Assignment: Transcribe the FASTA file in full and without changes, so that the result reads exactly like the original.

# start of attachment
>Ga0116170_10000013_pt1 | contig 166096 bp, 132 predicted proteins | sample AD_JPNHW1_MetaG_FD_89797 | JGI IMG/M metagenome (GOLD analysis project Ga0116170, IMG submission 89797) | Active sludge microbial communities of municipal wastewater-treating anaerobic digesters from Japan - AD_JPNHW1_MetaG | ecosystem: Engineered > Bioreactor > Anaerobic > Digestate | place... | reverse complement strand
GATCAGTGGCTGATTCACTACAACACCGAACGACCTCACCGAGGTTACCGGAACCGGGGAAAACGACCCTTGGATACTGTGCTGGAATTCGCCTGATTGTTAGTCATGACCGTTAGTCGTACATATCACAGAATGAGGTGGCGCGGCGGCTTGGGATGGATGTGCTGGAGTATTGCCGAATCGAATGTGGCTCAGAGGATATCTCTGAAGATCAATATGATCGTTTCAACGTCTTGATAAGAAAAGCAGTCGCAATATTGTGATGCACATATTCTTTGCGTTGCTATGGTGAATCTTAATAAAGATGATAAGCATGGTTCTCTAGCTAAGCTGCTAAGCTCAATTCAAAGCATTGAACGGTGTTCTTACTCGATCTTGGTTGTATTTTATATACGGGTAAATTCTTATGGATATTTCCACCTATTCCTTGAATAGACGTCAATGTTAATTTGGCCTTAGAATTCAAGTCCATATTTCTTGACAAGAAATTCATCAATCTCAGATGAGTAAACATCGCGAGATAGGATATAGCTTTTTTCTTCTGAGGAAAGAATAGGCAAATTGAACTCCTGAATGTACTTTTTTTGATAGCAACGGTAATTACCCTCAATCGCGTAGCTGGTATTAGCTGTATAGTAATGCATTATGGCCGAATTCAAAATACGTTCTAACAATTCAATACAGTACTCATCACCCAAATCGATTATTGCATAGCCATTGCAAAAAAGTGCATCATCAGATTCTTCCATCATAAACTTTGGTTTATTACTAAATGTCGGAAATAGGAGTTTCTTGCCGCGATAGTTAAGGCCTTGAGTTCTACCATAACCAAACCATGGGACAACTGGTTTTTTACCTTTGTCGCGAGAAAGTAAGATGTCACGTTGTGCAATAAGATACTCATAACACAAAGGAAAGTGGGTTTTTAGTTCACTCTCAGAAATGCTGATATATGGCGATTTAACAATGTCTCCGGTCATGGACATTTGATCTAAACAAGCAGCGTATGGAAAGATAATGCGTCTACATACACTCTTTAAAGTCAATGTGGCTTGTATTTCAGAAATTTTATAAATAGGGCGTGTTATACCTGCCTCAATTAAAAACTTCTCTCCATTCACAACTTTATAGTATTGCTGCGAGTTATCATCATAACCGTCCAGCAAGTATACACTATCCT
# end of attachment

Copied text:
>Ga0116170_10000013_pt1 | contig 166096 bp, 132 predicted proteins | sample AD_JPNHW1_MetaG_FD_89797 | JGI IMG/M metagenome (GOLD analysis project Ga0116170, IMG submission 89797) | Active sludge microbial communities of municipal wastewater-treating anaerobic digesters from Japan - AD_JPNHW1_MetaG | ecosystem: Engineered > Bioreactor > Anaerobic > Digestate | place... | reverse complement strand
GATCAGTGGCTGATTCACTACAACACCGAACGACCTCACCGAGGTTACCGGAACCGGGGAAAACGACCCTTGGATACTGTGCTGGAATTCGCCTGATTGTTAGTCATGACCGTTAGTCGTACATATCACAGAATGAGGTGGCGCGGCGGCTTGGGATGGATGTGCTGGAGTATTGCCGAATCGAATGTGGCTCAGAGGATATCTCTGAAGATCAATATGATCGTTTCAACGTCTTGATAAGAAAAGCAGTCGCAATATTGTGATGCACATATTCTTTGCGTTGCTATGGTGAATCTTAATAAAGATGATAAGCATGGTTCTCTAGCTAAGCTGCTAAGCTCAATTCAAAGCATTGAACGGTGTTCTTACTCGATCTTGGTTGTATTTTATATACGGGTAAATTCTTATGGATATTTCCACCTATTCCTTGAATAGACGTCAATGTTAATTTGGCCTTAGAATTCAAGTCCATATTTCTTGACAAGAAATTCATCAATCTCAGATGAGTAAACATCGCGAGATAGGATATAGCTTTTTTCTTCTGAGGAAAGAATAGGCAAATTGAACTCCTGAATGTACTTTTTTTGATAGCAACGGTAATTACCCTCAATCGCGTAGCTGGTATTAGCTGTATAGTAATGCATTATGGCCGAATTCAAAATACGTTCTAACAATTCAATACAGTACTCATCACCCAAATCGATTATTGCATAGCCATTGCAAAAAAGTGCATCATCAGATTCTTCCATCATAAACTTTGGTTTATTACTAAATGTCGGAAATAGGAGTTTCTTGCCGCGATAGTTAAGGCCTTGAGTTCTACCATAACCAAACCATGGGACAACTGGTTTTTTACCTTTGTCGCGAGAAAGTAAGATGTCACGTTGTGCAATAAGATACTCATAACACAAAGGAAAGTGGGTTTTTAGTTCACTCTCAGAAATGCTGATATATGGCGATTTAACAATGTCTCCGGTCATGGACATTTGATCTAAACAAGCAGCGTATGGAAAGATAATGCGTCTACATACACTCTTTAAAGTCAATGTGGCTTGTATTTCAGAAATTTTATAAATAGGGCGTGTTATACCTGCCTCAATTAAAAACTTCTCTCCATTCACAACTTTATAGTATTGCTGCGAGTTATCATCATAACCGTCCAGCAAGTATACACTATCCT